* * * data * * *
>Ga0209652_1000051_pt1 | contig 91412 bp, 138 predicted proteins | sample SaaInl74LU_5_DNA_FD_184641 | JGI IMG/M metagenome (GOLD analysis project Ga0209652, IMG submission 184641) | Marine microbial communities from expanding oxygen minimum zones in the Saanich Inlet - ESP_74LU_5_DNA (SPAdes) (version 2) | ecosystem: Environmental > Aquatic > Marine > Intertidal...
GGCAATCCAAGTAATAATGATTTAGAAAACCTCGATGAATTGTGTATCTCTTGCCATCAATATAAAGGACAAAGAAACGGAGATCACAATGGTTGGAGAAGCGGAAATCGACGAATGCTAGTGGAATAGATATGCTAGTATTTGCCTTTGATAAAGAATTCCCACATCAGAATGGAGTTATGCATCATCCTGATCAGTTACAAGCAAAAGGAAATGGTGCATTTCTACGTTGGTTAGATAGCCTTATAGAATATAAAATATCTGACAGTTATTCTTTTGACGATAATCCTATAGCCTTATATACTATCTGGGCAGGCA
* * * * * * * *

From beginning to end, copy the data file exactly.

>Ga0209652_1000051_pt1 | contig 91412 bp, 138 predicted proteins | sample SaaInl74LU_5_DNA_FD_184641 | JGI IMG/M metagenome (GOLD analysis project Ga0209652, IMG submission 184641) | Marine microbial communities from expanding oxygen minimum zones in the Saanich Inlet - ESP_74LU_5_DNA (SPAdes) (version 2) | ecosystem: Environmental > Aquatic > Marine > Intertidal...
GGCAATCCAAGTAATAATGATTTAGAAAACCTCGATGAATTGTGTATCTCTTGCCATCAATATAAAGGACAAAGAAACGGAGATCACAATGGTTGGAGAAGCGGAAATCGACGAATGCTAGTGGAATAGATATGCTAGTATTTGCCTTTGATAAAGAATTCCCACATCAGAATGGAGTTATGCATCATCCTGATCAGTTACAAGCAAAAGGAAATGGTGCATTTCTACGTTGGTTAGATAGCCTTATAGAATATAAAATATCTGACAGTTATTCTTTTGACGATAATCCTATAGCCTTATATACTATCTGGGCAGGCA